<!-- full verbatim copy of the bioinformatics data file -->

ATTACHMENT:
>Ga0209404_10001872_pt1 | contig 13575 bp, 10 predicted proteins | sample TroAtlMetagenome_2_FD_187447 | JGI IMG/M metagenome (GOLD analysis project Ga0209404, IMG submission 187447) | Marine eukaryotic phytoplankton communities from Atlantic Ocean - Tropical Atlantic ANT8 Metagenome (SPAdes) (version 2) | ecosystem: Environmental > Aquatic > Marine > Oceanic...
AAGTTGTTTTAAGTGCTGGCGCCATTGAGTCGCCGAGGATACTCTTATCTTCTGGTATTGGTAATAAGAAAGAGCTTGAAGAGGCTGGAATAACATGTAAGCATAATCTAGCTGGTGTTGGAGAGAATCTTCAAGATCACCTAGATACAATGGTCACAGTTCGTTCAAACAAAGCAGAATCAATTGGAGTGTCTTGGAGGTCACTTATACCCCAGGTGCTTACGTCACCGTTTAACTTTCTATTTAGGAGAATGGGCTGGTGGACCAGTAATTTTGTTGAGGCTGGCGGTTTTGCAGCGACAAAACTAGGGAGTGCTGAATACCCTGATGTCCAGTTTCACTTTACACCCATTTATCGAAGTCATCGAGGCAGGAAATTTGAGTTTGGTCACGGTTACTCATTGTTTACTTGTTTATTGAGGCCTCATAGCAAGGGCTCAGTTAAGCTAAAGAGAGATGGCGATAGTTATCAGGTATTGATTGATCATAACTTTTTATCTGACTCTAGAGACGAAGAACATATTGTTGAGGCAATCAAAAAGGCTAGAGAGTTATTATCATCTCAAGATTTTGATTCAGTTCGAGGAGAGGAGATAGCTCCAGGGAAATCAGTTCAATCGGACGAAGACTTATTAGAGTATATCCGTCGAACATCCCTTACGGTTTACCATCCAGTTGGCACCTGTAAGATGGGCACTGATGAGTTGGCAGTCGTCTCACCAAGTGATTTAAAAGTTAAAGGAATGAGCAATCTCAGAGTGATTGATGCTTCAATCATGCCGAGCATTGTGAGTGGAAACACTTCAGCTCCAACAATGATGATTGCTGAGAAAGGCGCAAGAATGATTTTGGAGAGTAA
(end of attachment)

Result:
>Ga0209404_10001872_pt1 | contig 13575 bp, 10 predicted proteins | sample TroAtlMetagenome_2_FD_187447 | JGI IMG/M metagenome (GOLD analysis project Ga0209404, IMG submission 187447) | Marine eukaryotic phytoplankton communities from Atlantic Ocean - Tropical Atlantic ANT8 Metagenome (SPAdes) (version 2) | ecosystem: Environmental > Aquatic > Marine > Oceanic...
AAGTTGTTTTAAGTGCTGGCGCCATTGAGTCGCCGAGGATACTCTTATCTTCTGGTATTGGTAATAAGAAAGAGCTTGAAGAGGCTGGAATAACATGTAAGCATAATCTAGCTGGTGTTGGAGAGAATCTTCAAGATCACCTAGATACAATGGTCACAGTTCGTTCAAACAAAGCAGAATCAATTGGAGTGTCTTGGAGGTCACTTATACCCCAGGTGCTTACGTCACCGTTTAACTTTCTATTTAGGAGAATGGGCTGGTGGACCAGTAATTTTGTTGAGGCTGGCGGTTTTGCAGCGACAAAACTAGGGAGTGCTGAATACCCTGATGTCCAGTTTCACTTTACACCCATTTATCGAAGTCATCGAGGCAGGAAATTTGAGTTTGGTCACGGTTACTCATTGTTTACTTGTTTATTGAGGCCTCATAGCAAGGGCTCAGTTAAGCTAAAGAGAGATGGCGATAGTTATCAGGTATTGATTGATCATAACTTTTTATCTGACTCTAGAGACGAAGAACATATTGTTGAGGCAATCAAAAAGGCTAGAGAGTTATTATCATCTCAAGATTTTGATTCAGTTCGAGGAGAGGAGATAGCTCCAGGGAAATCAGTTCAATCGGACGAAGACTTATTAGAGTATATCCGTCGAACATCCCTTACGGTTTACCATCCAGTTGGCACCTGTAAGATGGGCACTGATGAGTTGGCAGTCGTCTCACCAAGTGATTTAAAAGTTAAAGGAATGAGCAATCTCAGAGTGATTGATGCTTCAATCATGCCGAGCATTGTGAGTGGAAACACTTCAGCTCCAACAATGATGATTGCTGAGAAAGGCGCAAGAATGATTTTGGAGAGTAA